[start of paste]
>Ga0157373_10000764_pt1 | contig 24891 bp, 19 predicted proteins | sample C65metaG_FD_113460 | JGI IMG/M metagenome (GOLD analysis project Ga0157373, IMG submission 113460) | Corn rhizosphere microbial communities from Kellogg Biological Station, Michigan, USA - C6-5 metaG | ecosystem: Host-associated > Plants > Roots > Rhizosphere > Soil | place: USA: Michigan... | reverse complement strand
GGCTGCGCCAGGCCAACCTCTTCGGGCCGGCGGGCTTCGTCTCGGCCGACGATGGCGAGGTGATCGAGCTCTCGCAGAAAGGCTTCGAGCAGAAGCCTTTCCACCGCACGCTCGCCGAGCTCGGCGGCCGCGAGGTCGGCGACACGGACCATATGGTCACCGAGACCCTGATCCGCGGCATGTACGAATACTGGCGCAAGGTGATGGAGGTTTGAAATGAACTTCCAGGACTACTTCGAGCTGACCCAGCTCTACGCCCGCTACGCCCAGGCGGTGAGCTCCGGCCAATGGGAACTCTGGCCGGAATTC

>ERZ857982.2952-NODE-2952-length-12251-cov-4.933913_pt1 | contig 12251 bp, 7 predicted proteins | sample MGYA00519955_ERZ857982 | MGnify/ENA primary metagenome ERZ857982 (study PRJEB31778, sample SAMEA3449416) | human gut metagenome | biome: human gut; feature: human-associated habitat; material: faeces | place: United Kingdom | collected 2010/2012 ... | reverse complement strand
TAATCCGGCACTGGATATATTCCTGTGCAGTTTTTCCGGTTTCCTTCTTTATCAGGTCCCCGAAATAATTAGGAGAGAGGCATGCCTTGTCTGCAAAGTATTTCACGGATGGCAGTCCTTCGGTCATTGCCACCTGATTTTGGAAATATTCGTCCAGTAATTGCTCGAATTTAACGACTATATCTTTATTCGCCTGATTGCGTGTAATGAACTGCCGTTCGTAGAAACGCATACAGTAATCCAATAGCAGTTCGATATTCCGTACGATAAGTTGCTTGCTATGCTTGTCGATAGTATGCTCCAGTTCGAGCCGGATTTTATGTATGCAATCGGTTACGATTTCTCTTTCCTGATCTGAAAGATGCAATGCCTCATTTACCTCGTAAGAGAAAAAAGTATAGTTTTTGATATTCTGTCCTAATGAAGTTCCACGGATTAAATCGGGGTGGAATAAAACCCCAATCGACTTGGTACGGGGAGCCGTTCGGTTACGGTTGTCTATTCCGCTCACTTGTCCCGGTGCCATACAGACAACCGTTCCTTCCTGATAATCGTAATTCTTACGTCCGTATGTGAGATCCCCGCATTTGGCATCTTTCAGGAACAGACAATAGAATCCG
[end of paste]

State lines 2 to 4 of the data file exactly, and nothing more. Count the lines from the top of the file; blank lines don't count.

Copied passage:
GGCTGCGCCAGGCCAACCTCTTCGGGCCGGCGGGCTTCGTCTCGGCCGACGATGGCGAGGTGATCGAGCTCTCGCAGAAAGGCTTCGAGCAGAAGCCTTTCCACCGCACGCTCGCCGAGCTCGGCGGCCGCGAGGTCGGCGACACGGACCATATGGTCACCGAGACCCTGATCCGCGGCATGTACGAATACTGGCGCAAGGTGATGGAGGTTTGAAATGAACTTCCAGGACTACTTCGAGCTGACCCAGCTCTACGCCCGCTACGCCCAGGCGGTGAGCTCCGGCCAATGGGAACTCTGGCCGGAATTC

>ERZ857982.2952-NODE-2952-length-12251-cov-4.933913_pt1 | contig 12251 bp, 7 predicted proteins | sample MGYA00519955_ERZ857982 | MGnify/ENA primary metagenome ERZ857982 (study PRJEB31778, sample SAMEA3449416) | human gut metagenome | biome: human gut; feature: human-associated habitat; material: faeces | place: United Kingdom | collected 2010/2012 ... | reverse complement strand
TAATCCGGCACTGGATATATTCCTGTGCAGTTTTTCCGGTTTCCTTCTTTATCAGGTCCCCGAAATAATTAGGAGAGAGGCATGCCTTGTCTGCAAAGTATTTCACGGATGGCAGTCCTTCGGTCATTGCCACCTGATTTTGGAAATATTCGTCCAGTAATTGCTCGAATTTAACGACTATATCTTTATTCGCCTGATTGCGTGTAATGAACTGCCGTTCGTAGAAACGCATACAGTAATCCAATAGCAGTTCGATATTCCGTACGATAAGTTGCTTGCTATGCTTGTCGATAGTATGCTCCAGTTCGAGCCGGATTTTATGTATGCAATCGGTTACGATTTCTCTTTCCTGATCTGAAAGATGCAATGCCTCATTTACCTCGTAAGAGAAAAAAGTATAGTTTTTGATATTCTGTCCTAATGAAGTTCCACGGATTAAATCGGGGTGGAATAAAACCCCAATCGACTTGGTACGGGGAGCCGTTCGGTTACGGTTGTCTATTCCGCTCACTTGTCCCGGTGCCATACAGACAACCGTTCCTTCCTGATAATCGTAATTCTTACGTCCGTATGTGAGATCCCCGCATTTGGCATCTTTCAGGAACAGACAATAGAATCCG